I work for a summer camp the utilizes traditional cooking methods. Recently I have been asked to make pork stock with two hog carcasses from a hog rost with our donors. In the past I got the bones for my stocks from the local butcher and the bones would be cut into 3 inch pieces. Do I need to cut the bones of these hogs in a similar manner? I have heard that if you don't cut the bones you don't get the nutrients from the marrow, is this true? I usually simmer my stocks for 60-70 hours and the bones are pretty brittle after 40 hours could I put whole bones in and then break them after 40 hours? Do I even need to break the bones? What is your experiences with cut bones vs uncut bones?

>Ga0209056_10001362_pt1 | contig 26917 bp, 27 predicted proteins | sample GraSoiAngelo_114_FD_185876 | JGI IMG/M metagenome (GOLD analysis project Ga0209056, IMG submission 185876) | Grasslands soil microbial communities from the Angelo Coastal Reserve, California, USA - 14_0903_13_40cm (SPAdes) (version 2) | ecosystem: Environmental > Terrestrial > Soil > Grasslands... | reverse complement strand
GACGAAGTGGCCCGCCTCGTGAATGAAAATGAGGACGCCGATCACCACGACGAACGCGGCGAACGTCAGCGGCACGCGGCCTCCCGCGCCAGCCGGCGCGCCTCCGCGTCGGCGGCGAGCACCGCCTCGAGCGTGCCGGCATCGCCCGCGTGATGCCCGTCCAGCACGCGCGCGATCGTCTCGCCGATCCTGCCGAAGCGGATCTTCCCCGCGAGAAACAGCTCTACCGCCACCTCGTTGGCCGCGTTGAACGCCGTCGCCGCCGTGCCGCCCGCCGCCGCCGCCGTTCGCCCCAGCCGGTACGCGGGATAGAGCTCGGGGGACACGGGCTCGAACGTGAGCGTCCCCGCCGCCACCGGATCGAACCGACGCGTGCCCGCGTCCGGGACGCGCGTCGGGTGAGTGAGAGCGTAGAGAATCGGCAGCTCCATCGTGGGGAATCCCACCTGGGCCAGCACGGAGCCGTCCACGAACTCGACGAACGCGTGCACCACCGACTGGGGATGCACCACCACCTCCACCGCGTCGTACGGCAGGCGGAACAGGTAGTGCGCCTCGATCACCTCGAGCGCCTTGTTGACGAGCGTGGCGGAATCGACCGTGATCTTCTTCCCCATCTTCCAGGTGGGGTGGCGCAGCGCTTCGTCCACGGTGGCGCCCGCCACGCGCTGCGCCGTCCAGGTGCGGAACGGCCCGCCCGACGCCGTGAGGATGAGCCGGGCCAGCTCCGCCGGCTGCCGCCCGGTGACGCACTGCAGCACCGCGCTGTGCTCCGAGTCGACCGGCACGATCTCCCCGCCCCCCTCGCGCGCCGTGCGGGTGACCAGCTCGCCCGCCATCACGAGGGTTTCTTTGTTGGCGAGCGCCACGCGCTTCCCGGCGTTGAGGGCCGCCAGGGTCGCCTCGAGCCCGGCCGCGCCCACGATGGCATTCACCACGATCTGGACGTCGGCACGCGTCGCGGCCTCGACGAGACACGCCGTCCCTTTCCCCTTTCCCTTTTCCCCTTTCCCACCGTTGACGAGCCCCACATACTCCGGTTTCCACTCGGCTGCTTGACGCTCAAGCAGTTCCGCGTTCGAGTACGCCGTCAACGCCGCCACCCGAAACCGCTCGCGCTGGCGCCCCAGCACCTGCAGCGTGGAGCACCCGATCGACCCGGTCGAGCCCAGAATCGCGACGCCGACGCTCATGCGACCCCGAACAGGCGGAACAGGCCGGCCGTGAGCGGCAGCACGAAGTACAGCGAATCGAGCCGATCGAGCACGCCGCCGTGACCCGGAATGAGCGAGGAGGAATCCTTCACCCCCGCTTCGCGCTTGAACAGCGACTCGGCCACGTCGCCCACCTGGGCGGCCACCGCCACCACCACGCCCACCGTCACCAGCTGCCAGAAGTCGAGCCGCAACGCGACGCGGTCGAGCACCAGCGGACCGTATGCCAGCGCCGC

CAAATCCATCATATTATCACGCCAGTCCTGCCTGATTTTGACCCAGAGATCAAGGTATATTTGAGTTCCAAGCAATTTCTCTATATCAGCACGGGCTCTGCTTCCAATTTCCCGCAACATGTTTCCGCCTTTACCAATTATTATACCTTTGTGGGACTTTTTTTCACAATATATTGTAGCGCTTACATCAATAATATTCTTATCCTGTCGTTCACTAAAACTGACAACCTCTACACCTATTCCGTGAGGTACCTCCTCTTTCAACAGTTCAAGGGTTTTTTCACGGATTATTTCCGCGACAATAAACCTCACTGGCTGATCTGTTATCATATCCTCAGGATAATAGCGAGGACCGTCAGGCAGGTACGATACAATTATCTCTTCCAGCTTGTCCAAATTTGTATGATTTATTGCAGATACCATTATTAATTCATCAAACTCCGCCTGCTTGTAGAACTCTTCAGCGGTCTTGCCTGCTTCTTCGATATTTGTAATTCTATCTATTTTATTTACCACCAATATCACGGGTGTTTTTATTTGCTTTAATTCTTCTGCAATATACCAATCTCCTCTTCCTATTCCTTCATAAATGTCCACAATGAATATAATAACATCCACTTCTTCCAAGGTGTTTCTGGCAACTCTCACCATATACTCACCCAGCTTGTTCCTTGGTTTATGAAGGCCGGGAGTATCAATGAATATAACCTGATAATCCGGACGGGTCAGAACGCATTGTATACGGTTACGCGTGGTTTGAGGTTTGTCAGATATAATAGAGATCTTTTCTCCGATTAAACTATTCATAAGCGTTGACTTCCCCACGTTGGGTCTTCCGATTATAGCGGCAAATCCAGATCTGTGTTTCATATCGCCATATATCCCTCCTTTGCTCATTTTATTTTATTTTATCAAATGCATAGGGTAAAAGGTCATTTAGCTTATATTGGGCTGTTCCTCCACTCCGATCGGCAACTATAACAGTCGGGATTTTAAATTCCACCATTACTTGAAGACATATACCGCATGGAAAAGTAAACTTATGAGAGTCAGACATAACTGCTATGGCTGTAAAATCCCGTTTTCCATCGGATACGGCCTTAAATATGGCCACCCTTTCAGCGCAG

asked byCrummc26 (0)
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on March 28, 2017
at 01:16 PM
60-70 hours is quite a bit. You can stop when the bones start to fall apart. It's true that the more you chop up bones the more surface area is created and the easier it is to break them down, but it's not required.
You're better off roasting marrow bones, adding some salt and eating the marrow first. That way you're less likely to damage the proteins and fats within.